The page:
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Daimler Sees Potential Benefits of Using RFID to Track Quality-Control
Having completed several successful test deployments, the carmaker is now in the process of installing RTLS hardware and passive EPC tags across one of its plant's quality-assurance areas.
Given all of these movements, tracking the finished vehicles manually through the quality-assessment and -assurance zones can be a time-consuming and costly exercise. One of Daimler's main goals in deploying automated technology to track the cars, therefore, has been to reduce search times, as well as the associated labor costs and business-process delays. The company also wants to reduce the amount of time that administrators spend monitoring the quality-assurance area. Currently, administrators must walk through each evaluation zone in order to ensure that the testing processes are running smoothly and according to schedule. In the future, they will be able to do so via an electronic map of the tagged cars.
At RFID Journal's 10th annual RFID Journal LIVE! conference, held last week in Orlando, Fla., BIBA research scientist Dirk Werthmann described some results from an ambitious, multi-stakeholder project to measure the efficacy of using RFID-based automation technologies during the production, quality-control and logistics processes of automobile manufacturing.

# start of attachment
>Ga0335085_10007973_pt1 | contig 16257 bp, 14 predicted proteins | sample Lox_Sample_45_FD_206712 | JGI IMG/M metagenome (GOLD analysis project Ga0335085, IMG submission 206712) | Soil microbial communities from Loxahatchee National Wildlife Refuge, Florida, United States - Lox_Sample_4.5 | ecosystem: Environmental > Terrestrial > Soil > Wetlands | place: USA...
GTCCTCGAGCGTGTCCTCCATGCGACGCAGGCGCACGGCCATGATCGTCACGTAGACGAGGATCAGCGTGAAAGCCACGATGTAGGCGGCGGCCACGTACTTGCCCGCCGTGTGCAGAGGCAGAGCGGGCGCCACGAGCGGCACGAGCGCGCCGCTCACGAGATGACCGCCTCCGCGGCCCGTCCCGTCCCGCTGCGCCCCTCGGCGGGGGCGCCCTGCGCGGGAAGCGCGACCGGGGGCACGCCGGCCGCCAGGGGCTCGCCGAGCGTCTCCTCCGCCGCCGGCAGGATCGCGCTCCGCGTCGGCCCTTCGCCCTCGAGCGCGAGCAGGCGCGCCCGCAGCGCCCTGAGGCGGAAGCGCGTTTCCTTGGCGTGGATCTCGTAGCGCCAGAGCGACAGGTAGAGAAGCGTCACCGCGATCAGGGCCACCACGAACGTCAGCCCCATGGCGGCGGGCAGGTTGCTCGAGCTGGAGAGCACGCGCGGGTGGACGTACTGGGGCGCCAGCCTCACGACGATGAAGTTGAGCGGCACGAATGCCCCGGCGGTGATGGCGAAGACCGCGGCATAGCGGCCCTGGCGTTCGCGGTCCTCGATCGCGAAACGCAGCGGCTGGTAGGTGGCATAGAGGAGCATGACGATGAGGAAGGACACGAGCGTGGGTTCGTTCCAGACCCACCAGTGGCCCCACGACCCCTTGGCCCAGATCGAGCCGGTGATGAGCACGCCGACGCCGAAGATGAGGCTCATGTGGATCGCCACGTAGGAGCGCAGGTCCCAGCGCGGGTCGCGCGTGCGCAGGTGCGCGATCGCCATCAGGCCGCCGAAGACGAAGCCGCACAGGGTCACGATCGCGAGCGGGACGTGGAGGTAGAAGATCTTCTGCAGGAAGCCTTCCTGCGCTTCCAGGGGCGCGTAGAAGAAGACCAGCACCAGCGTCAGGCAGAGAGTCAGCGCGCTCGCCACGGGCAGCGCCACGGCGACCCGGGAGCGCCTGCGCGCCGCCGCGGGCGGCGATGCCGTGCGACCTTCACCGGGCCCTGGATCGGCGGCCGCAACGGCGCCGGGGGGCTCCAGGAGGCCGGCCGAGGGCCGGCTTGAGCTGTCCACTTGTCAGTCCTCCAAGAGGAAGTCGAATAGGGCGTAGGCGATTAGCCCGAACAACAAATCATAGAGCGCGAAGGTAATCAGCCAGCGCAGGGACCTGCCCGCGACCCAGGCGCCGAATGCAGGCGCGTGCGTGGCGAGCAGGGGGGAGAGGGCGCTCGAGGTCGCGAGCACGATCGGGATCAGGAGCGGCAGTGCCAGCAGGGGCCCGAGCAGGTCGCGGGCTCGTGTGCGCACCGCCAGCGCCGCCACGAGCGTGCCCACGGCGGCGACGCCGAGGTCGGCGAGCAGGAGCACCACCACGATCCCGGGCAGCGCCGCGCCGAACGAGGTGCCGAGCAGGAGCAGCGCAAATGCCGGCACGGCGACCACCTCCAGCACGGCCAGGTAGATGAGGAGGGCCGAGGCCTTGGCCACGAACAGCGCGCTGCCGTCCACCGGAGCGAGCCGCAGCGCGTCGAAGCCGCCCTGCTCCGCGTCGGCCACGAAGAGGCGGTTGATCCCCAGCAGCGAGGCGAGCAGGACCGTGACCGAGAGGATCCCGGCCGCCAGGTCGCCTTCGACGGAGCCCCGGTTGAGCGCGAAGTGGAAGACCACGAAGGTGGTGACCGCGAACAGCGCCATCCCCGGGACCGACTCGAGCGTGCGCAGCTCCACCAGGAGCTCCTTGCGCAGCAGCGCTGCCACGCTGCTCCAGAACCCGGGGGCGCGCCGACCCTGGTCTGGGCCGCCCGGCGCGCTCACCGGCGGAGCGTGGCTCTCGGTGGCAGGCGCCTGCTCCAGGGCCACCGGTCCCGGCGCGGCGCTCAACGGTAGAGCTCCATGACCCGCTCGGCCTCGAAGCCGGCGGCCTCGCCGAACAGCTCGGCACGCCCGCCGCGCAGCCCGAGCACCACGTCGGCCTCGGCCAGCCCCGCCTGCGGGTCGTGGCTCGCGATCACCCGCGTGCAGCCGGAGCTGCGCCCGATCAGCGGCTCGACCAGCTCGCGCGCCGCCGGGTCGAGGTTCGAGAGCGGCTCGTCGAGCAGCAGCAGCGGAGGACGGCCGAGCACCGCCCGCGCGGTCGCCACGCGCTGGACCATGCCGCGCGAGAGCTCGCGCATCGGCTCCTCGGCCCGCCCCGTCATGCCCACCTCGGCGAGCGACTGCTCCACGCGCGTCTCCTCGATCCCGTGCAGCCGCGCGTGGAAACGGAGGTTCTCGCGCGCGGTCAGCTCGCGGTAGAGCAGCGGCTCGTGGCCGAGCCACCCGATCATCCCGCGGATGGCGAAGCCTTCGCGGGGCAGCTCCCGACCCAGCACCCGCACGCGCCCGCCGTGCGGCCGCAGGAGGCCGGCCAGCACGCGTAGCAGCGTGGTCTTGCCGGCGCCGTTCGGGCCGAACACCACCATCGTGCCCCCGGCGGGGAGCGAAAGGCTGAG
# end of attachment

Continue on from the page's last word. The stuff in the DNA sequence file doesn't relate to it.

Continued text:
To perform an initial proof-of-concept test, BIBA provided Mojix hardware. A Mojix STAR reader was wired to four Mojix eNodes connected to 16 antennas. Each eNode supported four antennas, with a single antenna mounted above each of 16 workstations. To test the Mojix solution, BIBA worked with Daimler and IBM to evaluate 12 models of UHF passive RFID inlays, using the Mojix reader infrastructure.
According to Werthmann, Daimler had a number of criteria for selecting the RFID technology, which it tested on finished S-Class vehicles within the quality-assurance zone of its manufacturing facility in Sindelfingen, a district of Stuttgart, Germany. The system needed to be able to discriminate between tags located 3 meters (9.8 feet) or less apart from each other, so that the company can discern between cars in adjacent workstations. The tags, as well as the Mojix readers, also had to be able to reliably function despite the metal-rich environment (which can cause RF interference).
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